By Thomas D. Elias
A recently vetoed California law that would have required at least some ballot initiative signatures to be gathered by volunteers, instead of paid workers, contained the following statement:
“The voters amended the California Constitution to reserve for themselves the power of the initiative because financially powerful interests, including railroad companies, exercised a corrupting influence over state politics.”
The initiative process actually was volunteer-driven at one time, witness the so-called Clean Environment Initiative of 1972. That measure lost but most of its have been achieved, including a moratorium on new nuclear power plants in California, taking lead out of gasoline and other provisions now taken for granted.
It was organized by the People’s Lobby group, headed by the legendary couple, Ed and Joyce Koupal, who started the modern initiative era when they opened shopping malls to petition carriers.
That came after San Bernardino County sheriff’s deputies kicked volunteers out of a mall, and a lawsuit ensued, upholding their right to be there.
Soon after, then-Gov. Ronald Reagan ironically invited the Koupals to meet with him and explain the initiative process. That meeting was ironic because Koupal once led a drive to recall Reagan. But Reagan listened, and soon qualified a tax-cutting initiative for a special election ballot in 1973.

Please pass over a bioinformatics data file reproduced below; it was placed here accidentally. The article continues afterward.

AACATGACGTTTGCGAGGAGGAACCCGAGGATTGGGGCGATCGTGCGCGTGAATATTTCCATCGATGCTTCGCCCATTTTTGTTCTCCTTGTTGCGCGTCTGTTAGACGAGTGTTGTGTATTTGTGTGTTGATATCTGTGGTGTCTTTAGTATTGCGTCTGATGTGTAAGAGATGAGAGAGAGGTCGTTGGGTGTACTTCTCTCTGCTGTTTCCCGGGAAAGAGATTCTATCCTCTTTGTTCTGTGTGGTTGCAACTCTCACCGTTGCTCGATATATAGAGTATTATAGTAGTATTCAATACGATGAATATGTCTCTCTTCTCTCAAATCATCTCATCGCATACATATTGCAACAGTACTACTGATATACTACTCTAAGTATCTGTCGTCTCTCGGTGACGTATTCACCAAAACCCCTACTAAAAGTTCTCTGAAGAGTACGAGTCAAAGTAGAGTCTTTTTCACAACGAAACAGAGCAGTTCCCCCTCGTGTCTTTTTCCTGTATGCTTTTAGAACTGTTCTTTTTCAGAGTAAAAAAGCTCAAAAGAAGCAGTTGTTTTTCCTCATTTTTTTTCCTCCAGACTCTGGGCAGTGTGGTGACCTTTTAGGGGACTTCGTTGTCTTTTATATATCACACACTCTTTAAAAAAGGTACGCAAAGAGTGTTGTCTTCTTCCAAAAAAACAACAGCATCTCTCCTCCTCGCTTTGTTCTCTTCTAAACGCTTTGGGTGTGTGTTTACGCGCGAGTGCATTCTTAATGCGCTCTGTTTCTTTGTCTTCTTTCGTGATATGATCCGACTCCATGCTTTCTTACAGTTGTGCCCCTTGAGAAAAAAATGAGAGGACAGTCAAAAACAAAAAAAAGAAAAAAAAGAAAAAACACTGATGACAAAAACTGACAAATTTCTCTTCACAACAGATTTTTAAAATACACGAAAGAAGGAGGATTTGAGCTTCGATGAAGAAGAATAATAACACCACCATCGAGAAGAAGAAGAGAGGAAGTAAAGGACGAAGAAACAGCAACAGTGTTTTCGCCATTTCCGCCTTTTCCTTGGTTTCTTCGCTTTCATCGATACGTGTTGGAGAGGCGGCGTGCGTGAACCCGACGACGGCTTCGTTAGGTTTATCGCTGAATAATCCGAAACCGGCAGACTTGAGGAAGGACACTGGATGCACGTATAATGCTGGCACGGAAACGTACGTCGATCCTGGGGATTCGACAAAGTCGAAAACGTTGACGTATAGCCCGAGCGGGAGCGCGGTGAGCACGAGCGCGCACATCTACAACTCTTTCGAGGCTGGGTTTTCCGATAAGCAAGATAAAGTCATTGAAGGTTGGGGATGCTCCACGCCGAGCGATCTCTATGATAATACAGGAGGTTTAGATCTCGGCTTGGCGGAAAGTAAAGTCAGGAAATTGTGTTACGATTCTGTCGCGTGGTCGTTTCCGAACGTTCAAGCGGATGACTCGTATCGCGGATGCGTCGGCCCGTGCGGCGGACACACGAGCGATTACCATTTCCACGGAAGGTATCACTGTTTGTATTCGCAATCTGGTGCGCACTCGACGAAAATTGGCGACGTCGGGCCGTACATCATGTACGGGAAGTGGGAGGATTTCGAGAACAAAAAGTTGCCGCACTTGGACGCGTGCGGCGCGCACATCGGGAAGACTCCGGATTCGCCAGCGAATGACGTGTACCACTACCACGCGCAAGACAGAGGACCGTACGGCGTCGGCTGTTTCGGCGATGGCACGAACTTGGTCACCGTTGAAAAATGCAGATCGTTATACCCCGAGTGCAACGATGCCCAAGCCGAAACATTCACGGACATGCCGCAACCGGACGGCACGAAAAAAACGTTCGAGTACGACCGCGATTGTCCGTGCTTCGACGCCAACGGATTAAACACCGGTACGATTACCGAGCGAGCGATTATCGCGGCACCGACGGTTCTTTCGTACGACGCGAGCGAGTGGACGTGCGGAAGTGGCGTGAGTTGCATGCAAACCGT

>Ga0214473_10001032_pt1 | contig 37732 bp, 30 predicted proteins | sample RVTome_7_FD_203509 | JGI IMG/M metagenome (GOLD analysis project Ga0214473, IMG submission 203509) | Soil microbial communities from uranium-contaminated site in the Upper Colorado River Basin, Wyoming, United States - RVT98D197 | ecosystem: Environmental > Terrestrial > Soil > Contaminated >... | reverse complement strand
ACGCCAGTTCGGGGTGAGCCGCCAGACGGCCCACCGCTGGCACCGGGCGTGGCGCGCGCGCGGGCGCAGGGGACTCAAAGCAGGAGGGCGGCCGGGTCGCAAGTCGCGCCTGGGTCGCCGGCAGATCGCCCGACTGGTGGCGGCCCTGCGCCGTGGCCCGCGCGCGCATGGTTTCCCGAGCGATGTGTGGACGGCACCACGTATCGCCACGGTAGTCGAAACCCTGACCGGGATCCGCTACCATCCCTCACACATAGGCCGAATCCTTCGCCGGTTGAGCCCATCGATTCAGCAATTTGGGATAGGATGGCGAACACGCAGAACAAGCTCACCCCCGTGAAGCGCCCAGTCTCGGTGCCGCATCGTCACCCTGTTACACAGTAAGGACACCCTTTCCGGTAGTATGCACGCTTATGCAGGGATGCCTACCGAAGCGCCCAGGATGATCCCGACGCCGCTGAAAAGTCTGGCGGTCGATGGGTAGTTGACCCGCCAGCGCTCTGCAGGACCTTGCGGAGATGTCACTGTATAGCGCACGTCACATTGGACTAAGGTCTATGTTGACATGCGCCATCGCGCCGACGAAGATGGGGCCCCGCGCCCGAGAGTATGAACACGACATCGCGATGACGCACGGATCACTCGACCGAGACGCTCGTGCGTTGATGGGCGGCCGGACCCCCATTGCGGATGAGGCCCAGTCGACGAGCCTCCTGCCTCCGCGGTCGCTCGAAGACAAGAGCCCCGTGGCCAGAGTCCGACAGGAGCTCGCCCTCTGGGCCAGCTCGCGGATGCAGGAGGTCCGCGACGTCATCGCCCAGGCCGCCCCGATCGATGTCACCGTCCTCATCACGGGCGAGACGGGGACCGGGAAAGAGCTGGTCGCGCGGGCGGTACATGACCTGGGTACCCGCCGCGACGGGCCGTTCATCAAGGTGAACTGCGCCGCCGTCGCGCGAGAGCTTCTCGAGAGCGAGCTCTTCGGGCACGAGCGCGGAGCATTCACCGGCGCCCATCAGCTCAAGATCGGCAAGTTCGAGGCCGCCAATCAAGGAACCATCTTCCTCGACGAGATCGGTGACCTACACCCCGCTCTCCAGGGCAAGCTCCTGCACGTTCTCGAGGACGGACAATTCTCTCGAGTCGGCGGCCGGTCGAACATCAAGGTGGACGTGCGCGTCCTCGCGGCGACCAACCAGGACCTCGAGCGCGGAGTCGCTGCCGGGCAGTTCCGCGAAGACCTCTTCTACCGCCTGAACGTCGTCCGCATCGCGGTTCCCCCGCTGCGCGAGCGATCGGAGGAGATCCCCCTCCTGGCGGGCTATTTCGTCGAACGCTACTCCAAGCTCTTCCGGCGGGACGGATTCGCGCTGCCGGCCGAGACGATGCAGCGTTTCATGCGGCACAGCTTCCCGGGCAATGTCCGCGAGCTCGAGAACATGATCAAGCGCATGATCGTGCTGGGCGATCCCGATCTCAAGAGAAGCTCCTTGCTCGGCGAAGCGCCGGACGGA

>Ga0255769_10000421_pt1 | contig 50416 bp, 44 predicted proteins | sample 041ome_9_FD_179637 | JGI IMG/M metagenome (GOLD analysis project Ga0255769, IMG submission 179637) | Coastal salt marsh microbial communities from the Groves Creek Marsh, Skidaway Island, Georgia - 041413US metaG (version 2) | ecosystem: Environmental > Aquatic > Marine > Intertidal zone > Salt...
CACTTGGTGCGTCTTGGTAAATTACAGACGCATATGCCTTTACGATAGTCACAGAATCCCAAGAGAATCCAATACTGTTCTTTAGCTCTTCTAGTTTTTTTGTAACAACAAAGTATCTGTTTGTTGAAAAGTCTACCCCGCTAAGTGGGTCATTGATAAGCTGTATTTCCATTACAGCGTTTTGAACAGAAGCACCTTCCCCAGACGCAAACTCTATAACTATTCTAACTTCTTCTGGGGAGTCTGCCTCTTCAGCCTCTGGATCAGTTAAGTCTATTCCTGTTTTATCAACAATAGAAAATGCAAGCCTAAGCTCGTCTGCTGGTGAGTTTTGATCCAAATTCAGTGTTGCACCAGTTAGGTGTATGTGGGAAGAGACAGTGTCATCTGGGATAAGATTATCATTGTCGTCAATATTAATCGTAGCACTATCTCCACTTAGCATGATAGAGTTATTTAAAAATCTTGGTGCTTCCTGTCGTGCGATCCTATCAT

That one also lost, but its goal was realized five years later via the Proposition 13 property tax limits.
Reagan’s ballot drive was the first to use significant numbers of paid petition carriers, with corporations, labor unions and big money interests of all types realizing they also could play the initiative game.
Within a few years, tobacco companies, oil companies, electronics companies, labor unions and others had small armies of paid petition carriers pushing their causes.
At first, paid carriers got about 25 cents per signature; more recently, some have been paid upwards of $5 per valid name, and initiative petition drives now often cost millions of dollars. It’s become a political truism that anyone with the money to run a petition campaign can qualify just about anything for the ballot.
Enter the vetoed bill, which passed the Legislature as AB 857. It required at least 10 percent of petition signatures be gathered by unpaid workers.
But Gov. Brown vetoed it because labor union members working for an initiative would have been classified as volunteers. That, he felt, gave unions an unfair advantage.
Some Republicans contended the definition would give a lasting advantage to labor. But there was nothing to prevent groups on the right from sending their own members out to gather signatures, and Tea Party organizations would certainly have taken heed.
The solution is for sponsors of AB 857, including Assemblyman Paul Fong, a Concord Democrat, not to give up, but to make their definition of who is a volunteer a bit more pure.
Then this needed improvement will probably pass muster with Brown and make a start toward returning initiatives to the populist purpose for which they were always intended.